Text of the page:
Archive for the ‘Greitens’ Category

Danforth’s folly

Former U. S. Senator Jack Danforth recently suggested that a well-funded center-right independent could win the 2022 U.S. Senate contest in Missouri. The announcemnt came in an interview with the St. Louis Post-Dispatch, a left-wing fake-news outlet that is a defacto Democrat PR group. Danforth assured that he and other people he knew would see to it that the campaign would be very well funded.

Danforth’s whole argument relies on one unsound, unreliable poll that puts an unnamed center-right independent not ahead, but “within the margin of error,” against Republican Eric Greitens and Democrat Lucas Kunce. The poll was designed to maximize support for an independent by pitting him/her against the Republican candidate with the highest negatives and a Democrat who is unknown to most voters. I bet the independent would have fared much worse against Republican Rep. Vicky Hartzler (or even Attorney General Eric Schmitt) and former Democrat State Senator Scott Sifton.

Generic polls like that have been poor predictors in the past. In 2000, polls this far ahead of the election showed wide support for an independent or third party alternative for president. Five such alternatives would appear on the Missouri ballot that year, including well known public figures Pat Buchanan (carrying the Reform Party banner of Ross Perot) and Green Party nominee Ralph Nader. Come Election Day, only 2.5% of Missouri voters (combined!) cast ballots for any of the alternatives. Instead 97.5% of voters flocked to the familiar, comfortable camps of the established parties. The alternative candidates for down ballot statewide offices fared even worse, even in the contest for U. S. Senator, where the ultimately successful Democratic candidate was dead!

Almost immediately, former Florissant mayor Thomas Schneider announced his candidacy for the independent slot. But he doesn’t fit the center-right Republican mold that Danforth has in mind. Schneider’s two election wins in Florissant were in nonpartisan elections. I doubt he would have won in staunchly Democratic Florissant by posturing as a center-right Republican.

Further, it appears that Danforth’s primary quest is to defeat the Republican nominee, even by a Democrat. A successful independent candidate would need to attract votes of both Democrats and Republicans. But by characterizing the candidate as a center-right Republican and asserting that the candidate would caucus with senate Republicans if successful, Danforth repels potential support from disgruntled Democrats. Schneider, who boasts support for organized labor, could attract some Democrats, but Danforth is unlikely to support or fund Schneider’s petition drive to get on the ballot. Danforth will finance ballot access for someone who fits his criterion.

The most successful independent statewide candidacy in the past was billionaire Ross Perot, whose self-financed populist bid for president in 1992 garnered 21.7% of the Missouri vote. It allowed Democrat Bill Clinton to win the presidency and Missouri’s electoral votes by pluralities. In the eleven presidential elections starting in 1980, Clinton’s two wins against a Republican and Perot were the only times a Democrat presidential candidate carried Missouri. This year’s independent-tarnished senate contest would almost certainly have the same result.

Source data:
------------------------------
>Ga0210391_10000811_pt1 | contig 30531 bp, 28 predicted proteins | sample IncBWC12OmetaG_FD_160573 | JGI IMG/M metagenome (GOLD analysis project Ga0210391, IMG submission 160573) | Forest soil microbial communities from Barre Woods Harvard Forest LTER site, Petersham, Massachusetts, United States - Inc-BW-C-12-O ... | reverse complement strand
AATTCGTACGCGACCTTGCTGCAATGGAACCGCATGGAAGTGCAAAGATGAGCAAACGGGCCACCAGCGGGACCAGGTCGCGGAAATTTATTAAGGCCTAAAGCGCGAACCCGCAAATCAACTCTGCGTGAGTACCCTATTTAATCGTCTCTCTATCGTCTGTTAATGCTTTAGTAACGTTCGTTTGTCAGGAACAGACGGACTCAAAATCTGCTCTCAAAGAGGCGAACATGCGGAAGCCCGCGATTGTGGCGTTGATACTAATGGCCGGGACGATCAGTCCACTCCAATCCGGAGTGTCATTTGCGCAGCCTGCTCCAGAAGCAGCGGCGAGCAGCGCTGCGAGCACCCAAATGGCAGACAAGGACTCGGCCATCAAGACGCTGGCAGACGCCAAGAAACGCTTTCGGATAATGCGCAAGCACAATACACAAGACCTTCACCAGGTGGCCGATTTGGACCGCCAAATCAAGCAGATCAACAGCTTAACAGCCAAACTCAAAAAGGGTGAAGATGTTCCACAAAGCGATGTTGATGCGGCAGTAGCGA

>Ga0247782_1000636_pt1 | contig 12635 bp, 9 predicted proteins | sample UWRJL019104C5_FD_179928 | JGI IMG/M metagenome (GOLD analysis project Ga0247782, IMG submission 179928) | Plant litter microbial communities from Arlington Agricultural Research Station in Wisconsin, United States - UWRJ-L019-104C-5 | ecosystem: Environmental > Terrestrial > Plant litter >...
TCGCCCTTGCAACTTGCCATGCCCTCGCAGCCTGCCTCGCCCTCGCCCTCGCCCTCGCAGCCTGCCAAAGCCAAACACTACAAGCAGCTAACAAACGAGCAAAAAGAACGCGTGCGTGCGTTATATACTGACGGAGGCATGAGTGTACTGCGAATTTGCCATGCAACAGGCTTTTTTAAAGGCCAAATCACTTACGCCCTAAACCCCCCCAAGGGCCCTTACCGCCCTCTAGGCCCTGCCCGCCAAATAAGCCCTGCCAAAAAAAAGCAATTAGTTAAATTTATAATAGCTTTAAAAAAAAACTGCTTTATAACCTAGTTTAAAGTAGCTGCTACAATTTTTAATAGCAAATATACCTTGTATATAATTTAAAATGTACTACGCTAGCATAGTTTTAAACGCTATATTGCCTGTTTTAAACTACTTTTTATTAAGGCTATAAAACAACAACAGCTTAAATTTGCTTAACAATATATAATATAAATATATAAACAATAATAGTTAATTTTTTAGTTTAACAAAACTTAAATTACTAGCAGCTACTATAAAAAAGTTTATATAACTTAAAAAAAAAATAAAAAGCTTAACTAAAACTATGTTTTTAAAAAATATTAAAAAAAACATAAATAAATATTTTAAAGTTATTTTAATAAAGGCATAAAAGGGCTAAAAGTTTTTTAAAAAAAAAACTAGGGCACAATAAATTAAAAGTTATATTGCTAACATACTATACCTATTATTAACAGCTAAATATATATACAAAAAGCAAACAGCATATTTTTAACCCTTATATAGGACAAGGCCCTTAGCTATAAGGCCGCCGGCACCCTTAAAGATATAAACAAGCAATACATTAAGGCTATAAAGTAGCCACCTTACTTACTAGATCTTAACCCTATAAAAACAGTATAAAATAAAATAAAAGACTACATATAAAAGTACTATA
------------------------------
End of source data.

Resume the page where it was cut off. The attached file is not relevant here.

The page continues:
I write these remarks with great sadness. Danforth almost single-handedly made the Missouri Republican Party competitive in 1968, when he, then a 32-year-old lawyer, unseated Democrat Attorney General Norman Anderson. Missouri Republicans had not won a statewide race in 22 years (40 years for down ballot races). In office, he named an unsuccessful Republican congressional candidate even younger than himself, Christopher “Kit” Bond, to be his chief assistant. Boosted by this new gravitas, Bond then went on to unseat entrenched Democrat State Auditor Haskell Holman in the next election. From then on, Republicans needed to be reckoned with in Missouri. In the senate in 1991, Danforth was stellar in his sponsorship and defense of Clarence Thomas for the Supreme Court. Conservatives owe Danforth a lot.

What has gotten into Danforth? The one-time 32-year-old wunderkind is now 85. That’s six years older than cognitively impaired President Joe Biden. He’s losing it. He recently called his 2018 support for now Senator Josh Hawley the “worst mistake” of his life, apparently forgetting his embarrasing and crucial 1978 senate vote to ratify President Carter’s giving away the Panama Canal. It’s actually not unusual for well-known party icons to make weird statements in support of the opposing party as they get really old. Conservative icon Barry Goldwater did so as he advanced in years. So did liberal icon George McGovern.

We would best preserve Danforth’s positive legacy by ignoring his lapses later in life.

Thoughts on the Greitens indictment

Unablogger cartoon portrait

The Unablogger

A grand jury in the City of St. Louis, at the behest of Circuit Attorney Kimberly Gardner (D), has indicted Missouri Gov. Eric Greitens (R) on a single Class D felony count of invasion of privacy, arising out of Greitens’ alleged non-consensual photograph of consensual extramarital sex play in 2015, prior to his campaign for governor. The indictment apparently beat the expiration of the three-year statute of limitations by less than a month.